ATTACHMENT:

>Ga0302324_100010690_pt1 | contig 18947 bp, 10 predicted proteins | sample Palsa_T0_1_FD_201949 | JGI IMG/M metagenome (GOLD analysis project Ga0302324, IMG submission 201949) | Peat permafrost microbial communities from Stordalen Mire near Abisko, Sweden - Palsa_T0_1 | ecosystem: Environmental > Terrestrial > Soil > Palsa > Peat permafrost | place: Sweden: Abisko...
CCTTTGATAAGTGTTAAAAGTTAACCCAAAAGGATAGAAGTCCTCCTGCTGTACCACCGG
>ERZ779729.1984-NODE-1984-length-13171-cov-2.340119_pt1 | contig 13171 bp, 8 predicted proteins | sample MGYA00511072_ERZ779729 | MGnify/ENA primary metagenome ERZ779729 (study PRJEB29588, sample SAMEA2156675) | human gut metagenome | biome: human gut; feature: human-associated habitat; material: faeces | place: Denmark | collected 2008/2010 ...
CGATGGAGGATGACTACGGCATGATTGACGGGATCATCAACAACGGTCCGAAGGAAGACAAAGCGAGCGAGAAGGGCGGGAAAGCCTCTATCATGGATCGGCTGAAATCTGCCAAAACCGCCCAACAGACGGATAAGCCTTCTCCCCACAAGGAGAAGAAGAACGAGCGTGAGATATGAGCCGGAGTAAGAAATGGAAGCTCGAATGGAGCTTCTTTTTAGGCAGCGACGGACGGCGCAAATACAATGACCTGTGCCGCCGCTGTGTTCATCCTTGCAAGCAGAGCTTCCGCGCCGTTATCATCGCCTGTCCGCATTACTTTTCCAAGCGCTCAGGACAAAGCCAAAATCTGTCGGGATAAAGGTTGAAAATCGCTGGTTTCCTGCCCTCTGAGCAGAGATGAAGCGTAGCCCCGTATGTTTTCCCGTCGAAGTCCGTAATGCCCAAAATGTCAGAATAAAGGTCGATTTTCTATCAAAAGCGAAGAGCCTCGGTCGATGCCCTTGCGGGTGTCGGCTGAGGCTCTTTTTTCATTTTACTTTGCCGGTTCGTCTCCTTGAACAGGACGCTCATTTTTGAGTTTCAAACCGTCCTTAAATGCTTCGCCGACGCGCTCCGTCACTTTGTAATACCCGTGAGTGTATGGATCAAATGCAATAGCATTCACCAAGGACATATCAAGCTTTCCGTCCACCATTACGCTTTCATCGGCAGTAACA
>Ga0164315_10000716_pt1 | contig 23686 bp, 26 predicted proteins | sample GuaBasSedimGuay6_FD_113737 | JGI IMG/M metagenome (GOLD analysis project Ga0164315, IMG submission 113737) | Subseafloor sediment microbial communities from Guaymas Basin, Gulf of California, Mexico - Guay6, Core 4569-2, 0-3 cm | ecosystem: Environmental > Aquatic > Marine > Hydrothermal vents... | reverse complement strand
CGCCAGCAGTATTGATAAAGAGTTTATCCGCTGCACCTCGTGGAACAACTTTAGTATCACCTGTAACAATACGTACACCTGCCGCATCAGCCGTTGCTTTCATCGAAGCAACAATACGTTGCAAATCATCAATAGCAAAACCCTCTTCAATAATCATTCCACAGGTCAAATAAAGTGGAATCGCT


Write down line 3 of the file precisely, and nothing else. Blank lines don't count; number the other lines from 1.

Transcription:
>ERZ779729.1984-NODE-1984-length-13171-cov-2.340119_pt1 | contig 13171 bp, 8 predicted proteins | sample MGYA00511072_ERZ779729 | MGnify/ENA primary metagenome ERZ779729 (study PRJEB29588, sample SAMEA2156675) | human gut metagenome | biome: human gut; feature: human-associated habitat; material: faeces | place: Denmark | collected 2008/2010 ...